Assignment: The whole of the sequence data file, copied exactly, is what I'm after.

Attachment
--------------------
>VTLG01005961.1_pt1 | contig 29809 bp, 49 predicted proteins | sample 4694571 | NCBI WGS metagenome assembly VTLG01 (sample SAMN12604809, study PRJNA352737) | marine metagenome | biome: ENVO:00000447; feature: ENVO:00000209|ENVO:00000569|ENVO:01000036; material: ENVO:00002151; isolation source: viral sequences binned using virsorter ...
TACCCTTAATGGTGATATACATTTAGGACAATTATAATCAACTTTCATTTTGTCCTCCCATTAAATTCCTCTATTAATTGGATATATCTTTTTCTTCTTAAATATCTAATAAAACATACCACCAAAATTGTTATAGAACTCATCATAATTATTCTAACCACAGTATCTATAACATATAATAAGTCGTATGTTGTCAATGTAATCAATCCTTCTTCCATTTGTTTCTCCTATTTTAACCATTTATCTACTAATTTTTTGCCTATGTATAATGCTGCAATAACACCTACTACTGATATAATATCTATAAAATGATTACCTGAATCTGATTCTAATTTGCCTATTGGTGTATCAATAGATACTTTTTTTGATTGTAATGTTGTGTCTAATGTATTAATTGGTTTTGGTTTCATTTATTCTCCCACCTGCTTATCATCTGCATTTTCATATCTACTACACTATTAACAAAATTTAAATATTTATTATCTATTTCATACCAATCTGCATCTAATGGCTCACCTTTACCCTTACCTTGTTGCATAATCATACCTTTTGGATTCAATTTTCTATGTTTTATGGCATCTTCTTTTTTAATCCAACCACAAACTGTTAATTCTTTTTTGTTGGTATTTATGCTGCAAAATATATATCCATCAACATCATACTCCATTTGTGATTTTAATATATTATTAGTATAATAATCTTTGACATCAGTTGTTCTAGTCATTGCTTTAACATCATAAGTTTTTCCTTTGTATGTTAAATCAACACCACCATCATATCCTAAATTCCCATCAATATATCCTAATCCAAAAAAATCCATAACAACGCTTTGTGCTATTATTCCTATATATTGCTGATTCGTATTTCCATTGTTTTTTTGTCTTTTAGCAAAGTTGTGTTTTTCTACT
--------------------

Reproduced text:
>VTLG01005961.1_pt1 | contig 29809 bp, 49 predicted proteins | sample 4694571 | NCBI WGS metagenome assembly VTLG01 (sample SAMN12604809, study PRJNA352737) | marine metagenome | biome: ENVO:00000447; feature: ENVO:00000209|ENVO:00000569|ENVO:01000036; material: ENVO:00002151; isolation source: viral sequences binned using virsorter ...
TACCCTTAATGGTGATATACATTTAGGACAATTATAATCAACTTTCATTTTGTCCTCCCATTAAATTCCTCTATTAATTGGATATATCTTTTTCTTCTTAAATATCTAATAAAACATACCACCAAAATTGTTATAGAACTCATCATAATTATTCTAACCACAGTATCTATAACATATAATAAGTCGTATGTTGTCAATGTAATCAATCCTTCTTCCATTTGTTTCTCCTATTTTAACCATTTATCTACTAATTTTTTGCCTATGTATAATGCTGCAATAACACCTACTACTGATATAATATCTATAAAATGATTACCTGAATCTGATTCTAATTTGCCTATTGGTGTATCAATAGATACTTTTTTTGATTGTAATGTTGTGTCTAATGTATTAATTGGTTTTGGTTTCATTTATTCTCCCACCTGCTTATCATCTGCATTTTCATATCTACTACACTATTAACAAAATTTAAATATTTATTATCTATTTCATACCAATCTGCATCTAATGGCTCACCTTTACCCTTACCTTGTTGCATAATCATACCTTTTGGATTCAATTTTCTATGTTTTATGGCATCTTCTTTTTTAATCCAACCACAAACTGTTAATTCTTTTTTGTTGGTATTTATGCTGCAAAATATATATCCATCAACATCATACTCCATTTGTGATTTTAATATATTATTAGTATAATAATCTTTGACATCAGTTGTTCTAGTCATTGCTTTAACATCATAAGTTTTTCCTTTGTATGTTAAATCAACACCACCATCATATCCTAAATTCCCATCAATATATCCTAATCCAAAAAAATCCATAACAACGCTTTGTGCTATTATTCCTATATATTGCTGATTCGTATTTCCATTGTTTTTTTGTCTTTTAGCAAAGTTGTGTTTTTCTACT